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Quantification of Levator Ani Cross-Sectional Area Differences Between Women With and Those Without Prolapse

Hsu, Yvonne MD; Chen, Luyun MS; Huebner, Markus MD; Ashton-Miller, James A. PhD; DeLancey, John O.L. MD

doi: 10.1097/01.AOG.0000233153.75175.34
Original Research

OBJECTIVE: Compare levator ani cross-sectional area as a function of prolapse and muscle defect status.

METHODS: Thirty women with prolapse and 30 women with normal pelvic support were selected from an ongoing case-control study of prolapse. For each of the two groups, 10 women were selected from three categories of levator defect severity: none, minor, and major identified on supine magnetic resonance scans. Using those scans, three-dimensional (3D) models of the levator ani muscles were made using a modeling program (3D Slicer), and cross-sections of the pubic portion were calculated perpendicular to the muscle fiber direction using another program, I-DEAS. An analysis of variance was performed.

RESULTS: The ventral component of the levator muscle of women with major defects had a 36% smaller cross-sectional area, and women with minor defects had a 29% smaller cross-sectional area compared with the women with no defects (P<.001). In the dorsal component, there were significant differences in cross-sectional area according to defect status (P=.03); women with major levator defects had the largest cross-sectional area compared with the other defect groups. For each defect severity category (none, minor, major), there were no significant differences in cross-sectional area between women with and those without prolapse.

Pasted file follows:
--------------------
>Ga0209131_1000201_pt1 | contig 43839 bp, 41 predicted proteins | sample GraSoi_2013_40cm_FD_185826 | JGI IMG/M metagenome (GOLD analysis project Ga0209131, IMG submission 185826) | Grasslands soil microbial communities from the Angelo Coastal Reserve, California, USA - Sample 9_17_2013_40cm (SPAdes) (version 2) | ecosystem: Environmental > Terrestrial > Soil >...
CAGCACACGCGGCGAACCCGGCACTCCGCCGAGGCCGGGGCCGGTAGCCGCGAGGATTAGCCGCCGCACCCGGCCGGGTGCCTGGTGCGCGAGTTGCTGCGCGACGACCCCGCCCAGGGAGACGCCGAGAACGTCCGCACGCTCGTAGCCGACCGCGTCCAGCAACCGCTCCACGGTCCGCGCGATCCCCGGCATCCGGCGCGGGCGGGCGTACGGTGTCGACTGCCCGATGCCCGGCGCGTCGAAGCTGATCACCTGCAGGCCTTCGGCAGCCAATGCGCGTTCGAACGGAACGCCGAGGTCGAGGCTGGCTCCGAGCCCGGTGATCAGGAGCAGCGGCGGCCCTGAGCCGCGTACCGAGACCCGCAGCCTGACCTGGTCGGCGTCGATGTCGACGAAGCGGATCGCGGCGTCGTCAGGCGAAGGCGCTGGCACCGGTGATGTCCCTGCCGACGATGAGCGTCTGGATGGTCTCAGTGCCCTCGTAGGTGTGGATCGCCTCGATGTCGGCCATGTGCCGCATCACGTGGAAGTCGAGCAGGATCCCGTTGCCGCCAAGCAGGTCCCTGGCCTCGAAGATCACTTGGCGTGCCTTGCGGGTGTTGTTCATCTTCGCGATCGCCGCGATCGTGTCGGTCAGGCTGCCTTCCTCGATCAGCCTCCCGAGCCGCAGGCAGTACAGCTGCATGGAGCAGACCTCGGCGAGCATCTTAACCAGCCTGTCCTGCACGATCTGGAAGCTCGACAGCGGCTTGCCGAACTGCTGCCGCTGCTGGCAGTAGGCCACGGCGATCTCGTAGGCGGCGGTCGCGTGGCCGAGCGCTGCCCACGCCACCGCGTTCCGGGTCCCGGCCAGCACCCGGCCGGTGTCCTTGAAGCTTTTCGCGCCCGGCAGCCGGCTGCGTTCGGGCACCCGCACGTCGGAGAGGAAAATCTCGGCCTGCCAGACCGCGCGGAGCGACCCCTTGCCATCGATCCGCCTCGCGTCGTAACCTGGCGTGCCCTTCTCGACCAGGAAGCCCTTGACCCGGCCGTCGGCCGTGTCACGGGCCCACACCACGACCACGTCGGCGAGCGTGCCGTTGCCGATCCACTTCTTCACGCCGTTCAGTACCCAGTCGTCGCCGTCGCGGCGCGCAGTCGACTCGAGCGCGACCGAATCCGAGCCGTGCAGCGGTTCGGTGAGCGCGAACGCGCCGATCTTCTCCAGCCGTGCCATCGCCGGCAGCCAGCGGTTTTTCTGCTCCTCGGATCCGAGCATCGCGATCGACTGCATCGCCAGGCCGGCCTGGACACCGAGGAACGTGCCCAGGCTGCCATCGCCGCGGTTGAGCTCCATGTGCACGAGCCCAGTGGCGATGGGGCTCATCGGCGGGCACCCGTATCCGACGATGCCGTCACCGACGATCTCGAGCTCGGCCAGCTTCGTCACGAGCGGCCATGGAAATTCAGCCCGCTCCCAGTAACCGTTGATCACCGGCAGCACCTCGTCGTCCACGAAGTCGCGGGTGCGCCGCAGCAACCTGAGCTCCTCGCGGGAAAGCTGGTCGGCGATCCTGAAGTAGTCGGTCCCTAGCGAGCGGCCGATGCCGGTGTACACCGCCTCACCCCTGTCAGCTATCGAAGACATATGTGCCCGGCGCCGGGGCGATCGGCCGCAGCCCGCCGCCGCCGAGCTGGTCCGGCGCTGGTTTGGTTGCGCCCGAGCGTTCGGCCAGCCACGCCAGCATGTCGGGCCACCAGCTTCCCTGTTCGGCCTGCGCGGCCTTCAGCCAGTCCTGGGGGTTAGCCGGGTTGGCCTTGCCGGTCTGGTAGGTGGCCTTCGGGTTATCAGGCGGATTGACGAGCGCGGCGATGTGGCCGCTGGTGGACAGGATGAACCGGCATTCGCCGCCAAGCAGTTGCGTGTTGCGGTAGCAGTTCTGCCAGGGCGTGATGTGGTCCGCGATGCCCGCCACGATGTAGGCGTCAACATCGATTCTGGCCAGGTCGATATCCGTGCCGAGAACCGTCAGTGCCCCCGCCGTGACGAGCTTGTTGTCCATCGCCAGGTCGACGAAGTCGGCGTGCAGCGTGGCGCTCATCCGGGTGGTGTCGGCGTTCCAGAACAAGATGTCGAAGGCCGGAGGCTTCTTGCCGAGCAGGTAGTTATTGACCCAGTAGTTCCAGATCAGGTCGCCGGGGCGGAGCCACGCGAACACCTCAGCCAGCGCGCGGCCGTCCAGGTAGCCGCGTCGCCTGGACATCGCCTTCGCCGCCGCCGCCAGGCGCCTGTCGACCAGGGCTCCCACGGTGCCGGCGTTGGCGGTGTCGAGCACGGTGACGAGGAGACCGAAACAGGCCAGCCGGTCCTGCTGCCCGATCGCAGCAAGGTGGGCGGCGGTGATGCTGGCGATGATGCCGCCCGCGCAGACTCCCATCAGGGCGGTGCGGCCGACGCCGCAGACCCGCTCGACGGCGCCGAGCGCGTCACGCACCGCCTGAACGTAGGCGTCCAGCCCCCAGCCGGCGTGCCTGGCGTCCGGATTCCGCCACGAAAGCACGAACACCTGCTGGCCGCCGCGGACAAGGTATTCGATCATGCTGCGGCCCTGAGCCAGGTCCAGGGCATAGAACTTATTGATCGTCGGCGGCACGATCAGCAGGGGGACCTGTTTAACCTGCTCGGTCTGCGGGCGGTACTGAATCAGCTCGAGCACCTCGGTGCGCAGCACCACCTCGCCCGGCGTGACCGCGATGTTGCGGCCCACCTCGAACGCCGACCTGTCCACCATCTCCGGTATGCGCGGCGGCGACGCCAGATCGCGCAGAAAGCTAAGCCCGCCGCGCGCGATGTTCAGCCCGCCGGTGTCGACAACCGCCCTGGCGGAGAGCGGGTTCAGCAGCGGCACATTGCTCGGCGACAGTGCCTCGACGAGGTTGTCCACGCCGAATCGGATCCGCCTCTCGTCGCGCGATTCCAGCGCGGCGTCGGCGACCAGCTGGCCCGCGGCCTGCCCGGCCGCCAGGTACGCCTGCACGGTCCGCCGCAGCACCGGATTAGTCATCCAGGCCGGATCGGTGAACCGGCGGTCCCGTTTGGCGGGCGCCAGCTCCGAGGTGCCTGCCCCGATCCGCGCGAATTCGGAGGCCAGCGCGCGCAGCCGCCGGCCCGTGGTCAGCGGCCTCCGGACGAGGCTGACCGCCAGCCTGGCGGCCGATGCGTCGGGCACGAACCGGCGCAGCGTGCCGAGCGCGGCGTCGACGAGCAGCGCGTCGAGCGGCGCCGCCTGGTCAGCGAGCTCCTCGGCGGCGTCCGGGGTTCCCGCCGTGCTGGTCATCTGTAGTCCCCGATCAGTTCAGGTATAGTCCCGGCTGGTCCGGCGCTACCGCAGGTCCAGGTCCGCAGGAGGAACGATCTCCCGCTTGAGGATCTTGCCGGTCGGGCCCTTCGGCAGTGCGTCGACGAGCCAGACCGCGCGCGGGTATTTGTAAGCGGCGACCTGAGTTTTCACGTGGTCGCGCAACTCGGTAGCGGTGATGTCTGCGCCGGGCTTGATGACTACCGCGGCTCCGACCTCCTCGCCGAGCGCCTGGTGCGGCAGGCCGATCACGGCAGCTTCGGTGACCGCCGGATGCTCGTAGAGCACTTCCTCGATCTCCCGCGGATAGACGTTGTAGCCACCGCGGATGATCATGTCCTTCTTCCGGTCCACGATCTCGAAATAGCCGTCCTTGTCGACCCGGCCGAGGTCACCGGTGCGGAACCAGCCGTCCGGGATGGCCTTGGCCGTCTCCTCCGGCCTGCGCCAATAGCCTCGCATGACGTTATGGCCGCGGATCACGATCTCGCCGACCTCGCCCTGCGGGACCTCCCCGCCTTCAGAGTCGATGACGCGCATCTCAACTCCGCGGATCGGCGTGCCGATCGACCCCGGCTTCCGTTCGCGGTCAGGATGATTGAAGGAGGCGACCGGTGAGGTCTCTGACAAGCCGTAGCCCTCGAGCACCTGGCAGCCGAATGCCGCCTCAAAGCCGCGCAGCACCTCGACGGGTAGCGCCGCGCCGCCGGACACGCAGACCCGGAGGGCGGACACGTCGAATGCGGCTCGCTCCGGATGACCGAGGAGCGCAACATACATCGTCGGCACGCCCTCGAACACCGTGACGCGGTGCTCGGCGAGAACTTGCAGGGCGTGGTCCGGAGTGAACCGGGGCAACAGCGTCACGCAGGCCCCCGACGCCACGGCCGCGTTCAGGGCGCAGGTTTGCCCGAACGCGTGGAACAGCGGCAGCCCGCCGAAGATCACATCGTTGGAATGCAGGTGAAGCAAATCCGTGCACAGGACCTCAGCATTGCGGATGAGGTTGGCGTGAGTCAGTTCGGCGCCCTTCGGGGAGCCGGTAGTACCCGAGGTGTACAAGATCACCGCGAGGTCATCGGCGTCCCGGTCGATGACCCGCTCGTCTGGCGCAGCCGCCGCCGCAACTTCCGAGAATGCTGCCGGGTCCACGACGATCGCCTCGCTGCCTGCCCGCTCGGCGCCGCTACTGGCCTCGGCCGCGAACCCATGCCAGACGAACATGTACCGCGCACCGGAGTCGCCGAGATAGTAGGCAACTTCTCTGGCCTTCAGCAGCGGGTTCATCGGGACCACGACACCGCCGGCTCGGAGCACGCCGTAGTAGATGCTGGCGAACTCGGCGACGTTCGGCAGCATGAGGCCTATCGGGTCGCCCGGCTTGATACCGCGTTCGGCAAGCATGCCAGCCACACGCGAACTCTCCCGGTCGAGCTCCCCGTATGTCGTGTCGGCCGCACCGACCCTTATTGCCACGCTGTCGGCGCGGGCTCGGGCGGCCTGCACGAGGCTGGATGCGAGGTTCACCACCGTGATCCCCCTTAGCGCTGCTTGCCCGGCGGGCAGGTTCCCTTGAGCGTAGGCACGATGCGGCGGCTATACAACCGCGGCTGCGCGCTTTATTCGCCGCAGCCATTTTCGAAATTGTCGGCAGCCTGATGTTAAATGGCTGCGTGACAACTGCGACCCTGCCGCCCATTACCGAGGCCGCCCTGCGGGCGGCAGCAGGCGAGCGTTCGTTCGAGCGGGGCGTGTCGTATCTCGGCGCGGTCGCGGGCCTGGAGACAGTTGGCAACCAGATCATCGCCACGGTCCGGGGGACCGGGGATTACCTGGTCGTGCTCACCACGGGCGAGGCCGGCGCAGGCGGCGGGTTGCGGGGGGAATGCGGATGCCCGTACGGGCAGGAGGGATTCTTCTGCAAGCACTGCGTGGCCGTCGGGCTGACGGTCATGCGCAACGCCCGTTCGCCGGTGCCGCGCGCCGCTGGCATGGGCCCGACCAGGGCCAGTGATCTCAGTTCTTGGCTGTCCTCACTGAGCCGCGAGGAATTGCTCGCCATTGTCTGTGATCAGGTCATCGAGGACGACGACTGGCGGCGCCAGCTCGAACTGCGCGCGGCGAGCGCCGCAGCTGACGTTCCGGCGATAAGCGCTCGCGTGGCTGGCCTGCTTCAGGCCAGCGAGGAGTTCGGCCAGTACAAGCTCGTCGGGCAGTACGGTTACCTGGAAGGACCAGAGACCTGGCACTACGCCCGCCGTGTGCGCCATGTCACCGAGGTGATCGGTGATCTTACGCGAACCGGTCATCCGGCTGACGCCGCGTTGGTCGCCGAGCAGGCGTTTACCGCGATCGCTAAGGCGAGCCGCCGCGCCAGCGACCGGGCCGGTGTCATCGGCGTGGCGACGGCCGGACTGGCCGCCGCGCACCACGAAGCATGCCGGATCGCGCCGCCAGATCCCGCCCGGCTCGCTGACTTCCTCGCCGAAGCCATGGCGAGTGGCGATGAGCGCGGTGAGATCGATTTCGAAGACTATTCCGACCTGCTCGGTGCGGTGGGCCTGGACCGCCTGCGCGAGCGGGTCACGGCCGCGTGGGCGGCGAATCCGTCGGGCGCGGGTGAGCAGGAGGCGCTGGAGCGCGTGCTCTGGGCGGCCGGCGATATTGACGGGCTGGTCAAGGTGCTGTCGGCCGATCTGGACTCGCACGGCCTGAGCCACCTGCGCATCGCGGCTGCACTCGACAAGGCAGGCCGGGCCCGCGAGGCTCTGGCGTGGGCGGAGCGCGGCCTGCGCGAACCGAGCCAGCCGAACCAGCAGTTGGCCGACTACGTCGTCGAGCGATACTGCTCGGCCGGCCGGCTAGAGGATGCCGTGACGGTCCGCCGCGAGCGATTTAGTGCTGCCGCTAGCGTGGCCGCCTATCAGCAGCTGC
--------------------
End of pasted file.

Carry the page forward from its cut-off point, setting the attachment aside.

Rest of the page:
CONCLUSION: Women with visible levator ani defects on magnetic resonance imaging had significantly smaller cross-sectional areas in the ventral component of the pubic portion of the muscle compared with women with intact muscles. Women with major levator ani defects had larger cross-sectional areas in the dorsal component than women with minor or no defects.


Major levator ani defects resulted in smaller muscles in the ventral portion but larger muscles in the dorsal portion independent of pelvic support status.

From the University of Michigan, Ann Arbor, Michigan.

This study was sponsored by the National Institute of Child Health and Human Development (RO1 HD-38665) and the German Research Foundation (DFG, HU1502/1-1).

Corresponding author: Yvonne Hsu, 1500 East Medical Center Drive, Women's Hospital L4000, Ann Arbor, MI 48109-0276; e-mail:

© 2006 by The American College of Obstetricians and Gynecologists. Published by Wolters Kluwer Health, Inc. All rights reserved.